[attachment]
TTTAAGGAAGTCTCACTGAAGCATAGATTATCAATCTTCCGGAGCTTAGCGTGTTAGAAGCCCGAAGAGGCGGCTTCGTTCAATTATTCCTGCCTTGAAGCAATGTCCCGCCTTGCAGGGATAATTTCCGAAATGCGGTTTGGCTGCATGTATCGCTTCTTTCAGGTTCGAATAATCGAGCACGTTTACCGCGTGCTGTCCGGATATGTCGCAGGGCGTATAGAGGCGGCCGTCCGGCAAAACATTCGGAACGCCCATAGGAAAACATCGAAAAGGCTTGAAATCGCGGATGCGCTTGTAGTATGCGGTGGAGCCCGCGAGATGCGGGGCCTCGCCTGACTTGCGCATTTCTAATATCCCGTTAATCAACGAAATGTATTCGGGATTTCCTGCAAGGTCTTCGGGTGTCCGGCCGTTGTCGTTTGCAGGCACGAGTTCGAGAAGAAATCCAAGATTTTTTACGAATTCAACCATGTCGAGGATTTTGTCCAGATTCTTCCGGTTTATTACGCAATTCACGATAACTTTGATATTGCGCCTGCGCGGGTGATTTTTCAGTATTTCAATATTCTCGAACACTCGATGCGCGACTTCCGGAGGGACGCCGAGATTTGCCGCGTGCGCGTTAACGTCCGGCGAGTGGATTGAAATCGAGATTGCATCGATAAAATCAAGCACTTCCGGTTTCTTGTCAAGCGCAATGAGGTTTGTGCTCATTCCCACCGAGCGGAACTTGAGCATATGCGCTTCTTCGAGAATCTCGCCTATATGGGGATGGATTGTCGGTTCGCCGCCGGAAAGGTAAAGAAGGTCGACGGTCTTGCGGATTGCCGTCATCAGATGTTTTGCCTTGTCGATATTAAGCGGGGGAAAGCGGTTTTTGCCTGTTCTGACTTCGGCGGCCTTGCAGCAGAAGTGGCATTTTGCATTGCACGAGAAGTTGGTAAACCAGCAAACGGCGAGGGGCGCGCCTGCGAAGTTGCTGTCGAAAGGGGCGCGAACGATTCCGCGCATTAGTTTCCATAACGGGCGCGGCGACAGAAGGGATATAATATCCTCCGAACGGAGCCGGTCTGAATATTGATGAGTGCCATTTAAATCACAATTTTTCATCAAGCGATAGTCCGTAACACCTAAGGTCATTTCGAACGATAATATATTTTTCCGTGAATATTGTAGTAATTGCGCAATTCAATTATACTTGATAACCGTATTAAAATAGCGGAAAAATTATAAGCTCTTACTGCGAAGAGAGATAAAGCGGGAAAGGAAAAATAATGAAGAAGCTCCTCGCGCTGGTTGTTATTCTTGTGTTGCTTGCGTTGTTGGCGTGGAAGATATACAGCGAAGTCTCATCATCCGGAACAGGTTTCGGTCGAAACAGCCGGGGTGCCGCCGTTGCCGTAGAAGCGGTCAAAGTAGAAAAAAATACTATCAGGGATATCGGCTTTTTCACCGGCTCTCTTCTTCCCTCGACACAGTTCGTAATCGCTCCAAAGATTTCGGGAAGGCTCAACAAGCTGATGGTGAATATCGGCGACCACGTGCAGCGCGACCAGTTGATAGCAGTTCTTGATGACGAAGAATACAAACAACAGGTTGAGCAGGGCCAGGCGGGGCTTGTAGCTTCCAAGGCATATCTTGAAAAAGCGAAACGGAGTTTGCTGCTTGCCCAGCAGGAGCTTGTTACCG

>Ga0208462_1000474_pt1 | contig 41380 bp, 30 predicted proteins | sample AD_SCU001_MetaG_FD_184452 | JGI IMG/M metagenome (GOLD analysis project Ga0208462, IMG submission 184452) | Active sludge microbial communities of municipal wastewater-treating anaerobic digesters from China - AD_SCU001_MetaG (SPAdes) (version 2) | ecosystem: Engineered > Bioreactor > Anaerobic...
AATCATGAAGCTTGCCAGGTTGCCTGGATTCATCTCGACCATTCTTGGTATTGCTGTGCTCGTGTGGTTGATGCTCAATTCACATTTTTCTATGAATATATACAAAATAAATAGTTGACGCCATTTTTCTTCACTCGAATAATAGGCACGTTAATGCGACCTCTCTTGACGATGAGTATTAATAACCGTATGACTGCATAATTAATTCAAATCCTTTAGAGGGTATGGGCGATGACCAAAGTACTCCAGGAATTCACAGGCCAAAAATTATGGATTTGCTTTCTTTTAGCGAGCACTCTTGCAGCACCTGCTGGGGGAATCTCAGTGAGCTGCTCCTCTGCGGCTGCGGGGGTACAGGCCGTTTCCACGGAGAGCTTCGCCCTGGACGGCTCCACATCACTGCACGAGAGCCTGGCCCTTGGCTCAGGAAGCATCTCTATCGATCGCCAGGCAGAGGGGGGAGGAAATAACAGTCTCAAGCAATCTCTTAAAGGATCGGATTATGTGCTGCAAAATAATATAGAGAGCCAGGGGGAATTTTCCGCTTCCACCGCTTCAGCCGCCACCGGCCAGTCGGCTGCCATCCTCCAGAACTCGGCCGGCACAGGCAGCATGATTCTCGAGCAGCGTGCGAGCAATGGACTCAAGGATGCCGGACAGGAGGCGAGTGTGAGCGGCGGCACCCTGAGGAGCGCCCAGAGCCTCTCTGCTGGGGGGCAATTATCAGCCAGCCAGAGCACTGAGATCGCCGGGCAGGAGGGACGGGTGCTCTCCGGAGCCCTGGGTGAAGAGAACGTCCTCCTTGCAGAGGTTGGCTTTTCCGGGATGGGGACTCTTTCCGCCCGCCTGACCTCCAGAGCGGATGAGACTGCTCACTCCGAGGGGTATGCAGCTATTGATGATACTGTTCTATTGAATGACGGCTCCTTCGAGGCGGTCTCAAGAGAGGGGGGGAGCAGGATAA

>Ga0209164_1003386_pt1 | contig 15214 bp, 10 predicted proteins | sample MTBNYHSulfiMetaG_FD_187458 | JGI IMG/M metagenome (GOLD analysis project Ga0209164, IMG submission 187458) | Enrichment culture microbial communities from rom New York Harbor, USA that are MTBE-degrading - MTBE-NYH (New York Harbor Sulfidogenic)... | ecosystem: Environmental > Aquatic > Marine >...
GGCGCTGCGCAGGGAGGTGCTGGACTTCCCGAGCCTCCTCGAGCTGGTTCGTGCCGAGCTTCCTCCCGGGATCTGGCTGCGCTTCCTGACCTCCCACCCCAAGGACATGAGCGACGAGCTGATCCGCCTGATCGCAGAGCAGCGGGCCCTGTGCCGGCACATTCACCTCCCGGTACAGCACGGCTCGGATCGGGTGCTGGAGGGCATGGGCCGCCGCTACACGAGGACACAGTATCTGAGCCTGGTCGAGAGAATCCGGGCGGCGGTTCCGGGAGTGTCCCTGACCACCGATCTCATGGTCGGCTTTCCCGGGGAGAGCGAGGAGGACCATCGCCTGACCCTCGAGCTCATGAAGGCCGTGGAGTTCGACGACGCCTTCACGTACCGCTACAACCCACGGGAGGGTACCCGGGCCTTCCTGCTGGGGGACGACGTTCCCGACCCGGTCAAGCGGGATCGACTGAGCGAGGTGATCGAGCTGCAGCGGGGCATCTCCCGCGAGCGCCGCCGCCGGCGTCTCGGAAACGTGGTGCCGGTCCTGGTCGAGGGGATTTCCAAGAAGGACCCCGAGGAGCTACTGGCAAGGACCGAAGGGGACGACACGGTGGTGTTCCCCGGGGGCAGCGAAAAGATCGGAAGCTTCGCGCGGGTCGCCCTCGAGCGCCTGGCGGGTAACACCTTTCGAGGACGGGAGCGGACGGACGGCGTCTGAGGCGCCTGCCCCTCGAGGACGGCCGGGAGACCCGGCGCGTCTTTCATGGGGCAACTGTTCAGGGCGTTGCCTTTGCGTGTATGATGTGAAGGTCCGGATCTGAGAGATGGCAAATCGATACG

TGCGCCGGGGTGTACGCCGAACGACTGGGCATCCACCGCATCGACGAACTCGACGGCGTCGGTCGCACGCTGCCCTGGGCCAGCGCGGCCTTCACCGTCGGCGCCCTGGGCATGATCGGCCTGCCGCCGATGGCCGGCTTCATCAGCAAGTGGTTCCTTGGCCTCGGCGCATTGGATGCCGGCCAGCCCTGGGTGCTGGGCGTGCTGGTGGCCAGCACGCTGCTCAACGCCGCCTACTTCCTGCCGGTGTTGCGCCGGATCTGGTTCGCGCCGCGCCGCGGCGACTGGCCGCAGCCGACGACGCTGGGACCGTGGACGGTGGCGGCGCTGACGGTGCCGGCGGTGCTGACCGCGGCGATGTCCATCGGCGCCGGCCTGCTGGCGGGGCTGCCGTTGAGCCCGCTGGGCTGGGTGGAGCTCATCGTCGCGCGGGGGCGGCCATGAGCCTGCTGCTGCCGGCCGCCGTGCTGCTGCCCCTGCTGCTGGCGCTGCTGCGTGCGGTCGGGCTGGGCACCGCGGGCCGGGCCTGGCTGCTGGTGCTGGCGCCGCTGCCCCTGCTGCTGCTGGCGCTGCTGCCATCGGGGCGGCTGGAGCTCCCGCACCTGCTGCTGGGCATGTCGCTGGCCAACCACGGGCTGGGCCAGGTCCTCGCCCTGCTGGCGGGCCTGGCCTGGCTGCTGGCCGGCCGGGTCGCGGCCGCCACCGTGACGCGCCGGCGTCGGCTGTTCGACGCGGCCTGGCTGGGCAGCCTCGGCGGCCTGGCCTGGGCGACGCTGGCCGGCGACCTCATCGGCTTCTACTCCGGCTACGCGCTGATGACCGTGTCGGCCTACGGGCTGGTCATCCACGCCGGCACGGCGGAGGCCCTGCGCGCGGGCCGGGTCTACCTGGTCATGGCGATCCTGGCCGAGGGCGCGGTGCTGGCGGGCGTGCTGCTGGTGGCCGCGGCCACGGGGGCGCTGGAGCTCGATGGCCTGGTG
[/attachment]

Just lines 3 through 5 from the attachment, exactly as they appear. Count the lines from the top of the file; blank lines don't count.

AATCATGAAGCTTGCCAGGTTGCCTGGATTCATCTCGACCATTCTTGGTATTGCTGTGCTCGTGTGGTTGATGCTCAATTCACATTTTTCTATGAATATATACAAAATAAATAGTTGACGCCATTTTTCTTCACTCGAATAATAGGCACGTTAATGCGACCTCTCTTGACGATGAGTATTAATAACCGTATGACTGCATAATTAATTCAAATCCTTTAGAGGGTATGGGCGATGACCAAAGTACTCCAGGAATTCACAGGCCAAAAATTATGGATTTGCTTTCTTTTAGCGAGCACTCTTGCAGCACCTGCTGGGGGAATCTCAGTGAGCTGCTCCTCTGCGGCTGCGGGGGTACAGGCCGTTTCCACGGAGAGCTTCGCCCTGGACGGCTCCACATCACTGCACGAGAGCCTGGCCCTTGGCTCAGGAAGCATCTCTATCGATCGCCAGGCAGAGGGGGGAGGAAATAACAGTCTCAAGCAATCTCTTAAAGGATCGGATTATGTGCTGCAAAATAATATAGAGAGCCAGGGGGAATTTTCCGCTTCCACCGCTTCAGCCGCCACCGGCCAGTCGGCTGCCATCCTCCAGAACTCGGCCGGCACAGGCAGCATGATTCTCGAGCAGCGTGCGAGCAATGGACTCAAGGATGCCGGACAGGAGGCGAGTGTGAGCGGCGGCACCCTGAGGAGCGCCCAGAGCCTCTCTGCTGGGGGGCAATTATCAGCCAGCCAGAGCACTGAGATCGCCGGGCAGGAGGGACGGGTGCTCTCCGGAGCCCTGGGTGAAGAGAACGTCCTCCTTGCAGAGGTTGGCTTTTCCGGGATGGGGACTCTTTCCGCCCGCCTGACCTCCAGAGCGGATGAGACTGCTCACTCCGAGGGGTATGCAGCTATTGATGATACTGTTCTATTGAATGACGGCTCCTTCGAGGCGGTCTCAAGAGAGGGGGGGAGCAGGATAA

>Ga0209164_1003386_pt1 | contig 15214 bp, 10 predicted proteins | sample MTBNYHSulfiMetaG_FD_187458 | JGI IMG/M metagenome (GOLD analysis project Ga0209164, IMG submission 187458) | Enrichment culture microbial communities from rom New York Harbor, USA that are MTBE-degrading - MTBE-NYH (New York Harbor Sulfidogenic)... | ecosystem: Environmental > Aquatic > Marine >...
GGCGCTGCGCAGGGAGGTGCTGGACTTCCCGAGCCTCCTCGAGCTGGTTCGTGCCGAGCTTCCTCCCGGGATCTGGCTGCGCTTCCTGACCTCCCACCCCAAGGACATGAGCGACGAGCTGATCCGCCTGATCGCAGAGCAGCGGGCCCTGTGCCGGCACATTCACCTCCCGGTACAGCACGGCTCGGATCGGGTGCTGGAGGGCATGGGCCGCCGCTACACGAGGACACAGTATCTGAGCCTGGTCGAGAGAATCCGGGCGGCGGTTCCGGGAGTGTCCCTGACCACCGATCTCATGGTCGGCTTTCCCGGGGAGAGCGAGGAGGACCATCGCCTGACCCTCGAGCTCATGAAGGCCGTGGAGTTCGACGACGCCTTCACGTACCGCTACAACCCACGGGAGGGTACCCGGGCCTTCCTGCTGGGGGACGACGTTCCCGACCCGGTCAAGCGGGATCGACTGAGCGAGGTGATCGAGCTGCAGCGGGGCATCTCCCGCGAGCGCCGCCGCCGGCGTCTCGGAAACGTGGTGCCGGTCCTGGTCGAGGGGATTTCCAAGAAGGACCCCGAGGAGCTACTGGCAAGGACCGAAGGGGACGACACGGTGGTGTTCCCCGGGGGCAGCGAAAAGATCGGAAGCTTCGCGCGGGTCGCCCTCGAGCGCCTGGCGGGTAACACCTTTCGAGGACGGGAGCGGACGGACGGCGTCTGAGGCGCCTGCCCCTCGAGGACGGCCGGGAGACCCGGCGCGTCTTTCATGGGGCAACTGTTCAGGGCGTTGCCTTTGCGTGTATGATGTGAAGGTCCGGATCTGAGAGATGGCAAATCGATACG